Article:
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L A C T A T I O N  

Lactation Consultations

We are able to provide lactation services virtually or in person.


Did You Know?

Breastfeeding and postpartum are biological processes designed to:

  • Be completely pain-free from the start

  • Result in an abundant milk supply that actually includes reserves of “extra” milk

  • Be a time in which a nursing parent feels rested and not sleep-deprived


We will provide an initial consultation of 2-2.5 hours, with 14 days of follow-up by email and text. We will observe and guide you through one or more feedings during our initial appointment.

Our team members are Certiified Lactation Counselors who see clients virtually, in their homes, or at our location in Somerville, MA.  Our initial consultation fee is $335.

For appointment at our soonest availability, please contact us here.

Topics we address during consultations include:

  • Latching and Positioning

    • nipple pain

    • difficulty latching

    • weaning from nipple shield

    • how to nurse lying down

    • how to nurse without pillows and Boppy-type products

  • Milk Supply

    • underproduction of milk

    • overproduction of milk

    • change in milk supply upon returning to work or traveling

  • Pumping and Bottle Feeding

    • setting up pumping system

    • bottle refusal

    • producing milk for a premature baby in the NICU

    • milk storage guidelines

    • alternative feeding methods and supplementation

    • returning from exclusive pumping to feeding at the breast

  • Other

    • calming crying and wakeful babies

    • waking sleepy babies to nurse

    • breastfeeding multiples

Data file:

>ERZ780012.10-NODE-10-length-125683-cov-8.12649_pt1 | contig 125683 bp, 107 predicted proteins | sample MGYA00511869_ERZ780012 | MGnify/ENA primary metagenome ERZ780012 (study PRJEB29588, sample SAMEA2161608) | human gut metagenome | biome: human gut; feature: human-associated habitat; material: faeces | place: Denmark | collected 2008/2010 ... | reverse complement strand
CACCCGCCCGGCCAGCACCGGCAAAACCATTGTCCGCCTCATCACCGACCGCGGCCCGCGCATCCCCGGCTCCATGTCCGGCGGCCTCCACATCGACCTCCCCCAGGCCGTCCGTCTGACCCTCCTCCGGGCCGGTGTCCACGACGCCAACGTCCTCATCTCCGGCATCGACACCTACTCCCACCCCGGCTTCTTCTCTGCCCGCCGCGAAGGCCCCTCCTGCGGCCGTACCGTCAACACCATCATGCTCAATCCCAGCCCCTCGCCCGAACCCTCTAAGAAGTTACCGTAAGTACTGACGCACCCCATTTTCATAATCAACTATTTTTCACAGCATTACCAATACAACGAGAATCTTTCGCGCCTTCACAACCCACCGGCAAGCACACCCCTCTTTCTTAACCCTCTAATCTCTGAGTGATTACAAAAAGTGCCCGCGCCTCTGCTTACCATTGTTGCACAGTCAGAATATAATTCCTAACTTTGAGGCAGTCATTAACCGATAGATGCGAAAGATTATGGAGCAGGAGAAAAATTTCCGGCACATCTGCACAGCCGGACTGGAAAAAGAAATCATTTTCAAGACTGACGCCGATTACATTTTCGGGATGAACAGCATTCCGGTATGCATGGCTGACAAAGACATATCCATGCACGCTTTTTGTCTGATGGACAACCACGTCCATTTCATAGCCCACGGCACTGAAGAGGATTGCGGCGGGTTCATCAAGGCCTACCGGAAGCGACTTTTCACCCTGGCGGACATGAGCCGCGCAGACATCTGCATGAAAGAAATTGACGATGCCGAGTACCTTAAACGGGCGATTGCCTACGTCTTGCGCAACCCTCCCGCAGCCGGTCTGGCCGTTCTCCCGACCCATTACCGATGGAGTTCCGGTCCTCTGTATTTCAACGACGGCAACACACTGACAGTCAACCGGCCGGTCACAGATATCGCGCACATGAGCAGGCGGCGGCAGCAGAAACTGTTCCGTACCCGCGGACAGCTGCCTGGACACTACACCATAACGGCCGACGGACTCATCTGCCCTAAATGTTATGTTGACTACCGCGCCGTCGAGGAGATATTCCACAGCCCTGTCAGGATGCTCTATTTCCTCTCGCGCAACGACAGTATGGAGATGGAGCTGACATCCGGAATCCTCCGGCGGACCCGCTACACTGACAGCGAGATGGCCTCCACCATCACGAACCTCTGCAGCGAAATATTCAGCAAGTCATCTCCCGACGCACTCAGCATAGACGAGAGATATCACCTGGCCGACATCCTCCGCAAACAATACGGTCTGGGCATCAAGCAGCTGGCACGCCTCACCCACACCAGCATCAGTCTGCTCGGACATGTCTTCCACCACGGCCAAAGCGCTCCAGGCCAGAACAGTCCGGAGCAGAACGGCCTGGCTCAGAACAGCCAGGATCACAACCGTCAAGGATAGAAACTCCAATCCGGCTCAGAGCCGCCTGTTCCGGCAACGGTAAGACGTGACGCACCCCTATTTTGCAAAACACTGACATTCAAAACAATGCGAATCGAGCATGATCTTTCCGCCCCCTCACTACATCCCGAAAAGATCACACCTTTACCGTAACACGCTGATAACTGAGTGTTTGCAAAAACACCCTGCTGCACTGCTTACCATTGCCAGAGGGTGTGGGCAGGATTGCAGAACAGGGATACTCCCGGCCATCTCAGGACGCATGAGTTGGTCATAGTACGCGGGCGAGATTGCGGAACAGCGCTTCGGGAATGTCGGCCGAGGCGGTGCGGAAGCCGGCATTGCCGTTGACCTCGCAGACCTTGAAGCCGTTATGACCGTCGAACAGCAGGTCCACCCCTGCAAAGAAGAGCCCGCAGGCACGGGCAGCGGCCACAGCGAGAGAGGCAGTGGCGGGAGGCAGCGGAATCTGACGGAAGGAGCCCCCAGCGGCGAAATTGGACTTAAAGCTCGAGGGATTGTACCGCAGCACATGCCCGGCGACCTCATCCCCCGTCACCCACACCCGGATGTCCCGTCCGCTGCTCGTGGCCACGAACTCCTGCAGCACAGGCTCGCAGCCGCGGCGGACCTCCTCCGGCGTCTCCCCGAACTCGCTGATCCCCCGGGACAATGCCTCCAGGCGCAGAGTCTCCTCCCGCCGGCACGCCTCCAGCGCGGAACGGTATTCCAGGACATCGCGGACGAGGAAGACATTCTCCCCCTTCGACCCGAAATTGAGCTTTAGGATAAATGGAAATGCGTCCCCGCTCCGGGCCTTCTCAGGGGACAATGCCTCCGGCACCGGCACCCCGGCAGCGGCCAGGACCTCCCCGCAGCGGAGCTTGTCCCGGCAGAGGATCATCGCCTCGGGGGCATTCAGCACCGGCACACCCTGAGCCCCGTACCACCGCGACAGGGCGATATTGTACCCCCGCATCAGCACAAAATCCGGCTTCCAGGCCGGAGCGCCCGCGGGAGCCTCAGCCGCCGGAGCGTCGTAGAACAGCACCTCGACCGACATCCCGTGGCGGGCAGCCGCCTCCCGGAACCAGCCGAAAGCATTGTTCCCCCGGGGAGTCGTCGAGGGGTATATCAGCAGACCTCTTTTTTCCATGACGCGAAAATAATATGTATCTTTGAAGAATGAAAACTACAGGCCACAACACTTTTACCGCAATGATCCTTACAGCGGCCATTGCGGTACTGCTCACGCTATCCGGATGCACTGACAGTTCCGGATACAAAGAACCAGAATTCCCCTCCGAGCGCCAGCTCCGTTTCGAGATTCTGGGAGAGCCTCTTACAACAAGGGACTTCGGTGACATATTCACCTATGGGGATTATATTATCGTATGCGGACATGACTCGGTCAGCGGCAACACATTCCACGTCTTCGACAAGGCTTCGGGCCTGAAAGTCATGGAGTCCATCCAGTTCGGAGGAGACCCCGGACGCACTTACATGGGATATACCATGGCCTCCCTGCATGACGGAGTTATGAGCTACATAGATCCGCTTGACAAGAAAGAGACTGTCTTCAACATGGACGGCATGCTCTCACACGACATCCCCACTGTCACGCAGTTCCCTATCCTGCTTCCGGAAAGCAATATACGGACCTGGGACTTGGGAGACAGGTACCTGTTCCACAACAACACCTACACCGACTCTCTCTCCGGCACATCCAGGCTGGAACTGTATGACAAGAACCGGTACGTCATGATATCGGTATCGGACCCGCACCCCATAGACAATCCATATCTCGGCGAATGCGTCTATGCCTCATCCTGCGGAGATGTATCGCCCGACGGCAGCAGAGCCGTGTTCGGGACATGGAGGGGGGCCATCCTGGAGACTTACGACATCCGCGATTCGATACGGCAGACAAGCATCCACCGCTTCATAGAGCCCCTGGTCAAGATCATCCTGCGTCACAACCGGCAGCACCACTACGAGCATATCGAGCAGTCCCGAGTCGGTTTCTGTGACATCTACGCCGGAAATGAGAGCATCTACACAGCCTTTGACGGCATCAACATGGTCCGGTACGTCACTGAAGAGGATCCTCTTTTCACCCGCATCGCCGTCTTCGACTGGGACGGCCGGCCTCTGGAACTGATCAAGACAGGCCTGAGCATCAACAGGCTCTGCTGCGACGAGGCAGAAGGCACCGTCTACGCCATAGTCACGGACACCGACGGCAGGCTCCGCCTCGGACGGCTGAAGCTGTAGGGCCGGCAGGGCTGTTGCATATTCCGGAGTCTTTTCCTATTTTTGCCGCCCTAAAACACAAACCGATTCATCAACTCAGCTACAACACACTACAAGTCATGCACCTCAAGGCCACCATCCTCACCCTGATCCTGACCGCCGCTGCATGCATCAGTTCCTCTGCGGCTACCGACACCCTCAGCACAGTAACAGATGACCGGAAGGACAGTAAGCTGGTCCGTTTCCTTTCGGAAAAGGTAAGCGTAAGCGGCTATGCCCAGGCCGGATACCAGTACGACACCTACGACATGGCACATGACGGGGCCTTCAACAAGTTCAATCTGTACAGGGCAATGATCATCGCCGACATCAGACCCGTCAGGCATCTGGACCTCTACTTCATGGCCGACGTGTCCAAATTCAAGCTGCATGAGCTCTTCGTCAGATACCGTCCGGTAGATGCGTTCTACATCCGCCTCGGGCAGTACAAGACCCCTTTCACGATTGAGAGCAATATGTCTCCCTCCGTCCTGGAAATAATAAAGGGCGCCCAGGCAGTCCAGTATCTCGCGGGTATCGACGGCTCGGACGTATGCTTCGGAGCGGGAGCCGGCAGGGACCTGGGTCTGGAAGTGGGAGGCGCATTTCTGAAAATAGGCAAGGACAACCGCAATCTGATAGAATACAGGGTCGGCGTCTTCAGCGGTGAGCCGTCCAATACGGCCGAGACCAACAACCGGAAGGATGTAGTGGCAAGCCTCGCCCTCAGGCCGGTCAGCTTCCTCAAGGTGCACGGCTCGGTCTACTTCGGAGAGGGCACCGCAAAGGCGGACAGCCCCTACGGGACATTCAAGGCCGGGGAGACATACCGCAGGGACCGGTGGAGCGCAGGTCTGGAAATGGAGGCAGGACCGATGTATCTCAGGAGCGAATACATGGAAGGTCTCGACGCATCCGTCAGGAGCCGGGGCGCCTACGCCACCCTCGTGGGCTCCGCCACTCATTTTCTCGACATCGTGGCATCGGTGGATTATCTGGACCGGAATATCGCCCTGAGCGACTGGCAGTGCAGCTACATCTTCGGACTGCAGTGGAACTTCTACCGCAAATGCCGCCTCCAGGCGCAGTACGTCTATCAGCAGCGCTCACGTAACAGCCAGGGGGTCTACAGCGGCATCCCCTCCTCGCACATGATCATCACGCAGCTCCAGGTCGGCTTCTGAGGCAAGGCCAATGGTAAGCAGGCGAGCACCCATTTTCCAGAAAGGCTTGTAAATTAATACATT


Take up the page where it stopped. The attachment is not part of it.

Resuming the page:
• family sleep issues

    • tandem nursing

How To Latch

Below is a checklist created by BDC to help families with common breastfeeding/chestfeeding challenges.  These guidelines will be helpful for most parents and babies. However, there can be exceptions to some of these rules, and you might need to experiment with solutions that differ from what you see here.  If latching continues to be painful or unsuccessful, contact BDC or another lactation specialist for a consultation.  This checklist may be reprinted for individual use by families or healthcare providers with credit given to the author, but may not be mass-reproduced without permission.

"How to Latch" Checklist

by Ananda Lowe, Certified Lactation Counselor

  1. Skin-to-skin – important!

  2. Tummy-to-tummy – important!

  3. Baby directly faces nipple – follow the “angle of the dangle.”  (Nipples may point forward, up, down, or to the sides.  Line up baby with your anatomy, which may be different than the placement you’ve seen someone else use.) 

  4. “No pillows or Boppys” is best, allowing for fullest range of motion

  5. Do not remove baby’s hands from mouth or breast.   (Baby uses hands to locate nipple and to stimulate mouth, and will remove hands on their own)

  6. Support baby’s neck

  7. Do not touch back of baby’s head

  8. Do not position baby as far out as the crook of your elbow; move baby closer to the center of your body

  9. Position baby so their jaw is well below the nipple.  Baby will tilt head back, then mouth will align with nipple

  10. Place your hand far behind nipple and areola

  11. Wait for baby’s mouth to open very wide – important!

  12. Hug baby in close to you, so their mouth can take in breast

  13. In case of nipple discomfort, use micro-adjustments.  Move baby a centimeter to the left, right, above, and below nipple, until you find the placement that is not painful.

  14. If baby’s lips are tucked inward around the nipple, you can use your finger to gently flip the lips outward

  15. Do not tolerate pain with latching.  Gently insert finger into baby’s mouth to break suction, and start again.

  16. If latching involves struggle, hold baby to breast when they are not frantic, such as upon waking.  Stop “trying” and simply hold baby tummy-to-tummy and skin-to-skin.  Wait for baby to discover nipple on their own, usually within 5 to 30 minutes.

Program Director


Ananda Lowe

Certified Lactation Counselor (CLC) since 2001; Doula since 1995; advanced lactation training with Healthy Children’s Center for Breastfeeding; college coursework in Maternal/Child Health, biology and psychology; co-author of The Doula Guide to Birth: Secrets Every Pregnant Woman Should Know (Bantam Books); former Breastfeeding Counselor on Boston Medical Center postpartum ward and NICU; long-term breastfeeding mother.


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